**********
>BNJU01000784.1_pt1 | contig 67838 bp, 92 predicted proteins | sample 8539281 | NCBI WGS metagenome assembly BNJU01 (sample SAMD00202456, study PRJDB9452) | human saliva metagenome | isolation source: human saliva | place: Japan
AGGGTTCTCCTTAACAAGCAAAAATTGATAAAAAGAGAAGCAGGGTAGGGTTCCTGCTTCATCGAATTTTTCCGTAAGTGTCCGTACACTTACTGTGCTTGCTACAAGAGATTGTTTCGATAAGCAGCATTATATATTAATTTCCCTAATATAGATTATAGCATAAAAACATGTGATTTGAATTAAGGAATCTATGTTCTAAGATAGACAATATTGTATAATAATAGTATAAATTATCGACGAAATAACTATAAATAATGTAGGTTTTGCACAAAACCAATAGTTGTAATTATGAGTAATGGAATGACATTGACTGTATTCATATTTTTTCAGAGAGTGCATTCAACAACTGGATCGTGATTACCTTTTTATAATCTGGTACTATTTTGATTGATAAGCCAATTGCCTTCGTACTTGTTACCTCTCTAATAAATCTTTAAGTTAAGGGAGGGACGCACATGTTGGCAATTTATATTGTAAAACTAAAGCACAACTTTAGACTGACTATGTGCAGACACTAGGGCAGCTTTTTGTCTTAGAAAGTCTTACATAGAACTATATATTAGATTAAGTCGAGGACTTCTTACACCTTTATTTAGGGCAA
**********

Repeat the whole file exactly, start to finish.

>BNJU01000784.1_pt1 | contig 67838 bp, 92 predicted proteins | sample 8539281 | NCBI WGS metagenome assembly BNJU01 (sample SAMD00202456, study PRJDB9452) | human saliva metagenome | isolation source: human saliva | place: Japan
AGGGTTCTCCTTAACAAGCAAAAATTGATAAAAAGAGAAGCAGGGTAGGGTTCCTGCTTCATCGAATTTTTCCGTAAGTGTCCGTACACTTACTGTGCTTGCTACAAGAGATTGTTTCGATAAGCAGCATTATATATTAATTTCCCTAATATAGATTATAGCATAAAAACATGTGATTTGAATTAAGGAATCTATGTTCTAAGATAGACAATATTGTATAATAATAGTATAAATTATCGACGAAATAACTATAAATAATGTAGGTTTTGCACAAAACCAATAGTTGTAATTATGAGTAATGGAATGACATTGACTGTATTCATATTTTTTCAGAGAGTGCATTCAACAACTGGATCGTGATTACCTTTTTATAATCTGGTACTATTTTGATTGATAAGCCAATTGCCTTCGTACTTGTTACCTCTCTAATAAATCTTTAAGTTAAGGGAGGGACGCACATGTTGGCAATTTATATTGTAAAACTAAAGCACAACTTTAGACTGACTATGTGCAGACACTAGGGCAGCTTTTTGTCTTAGAAAGTCTTACATAGAACTATATATTAGATTAAGTCGAGGACTTCTTACACCTTTATTTAGGGCAA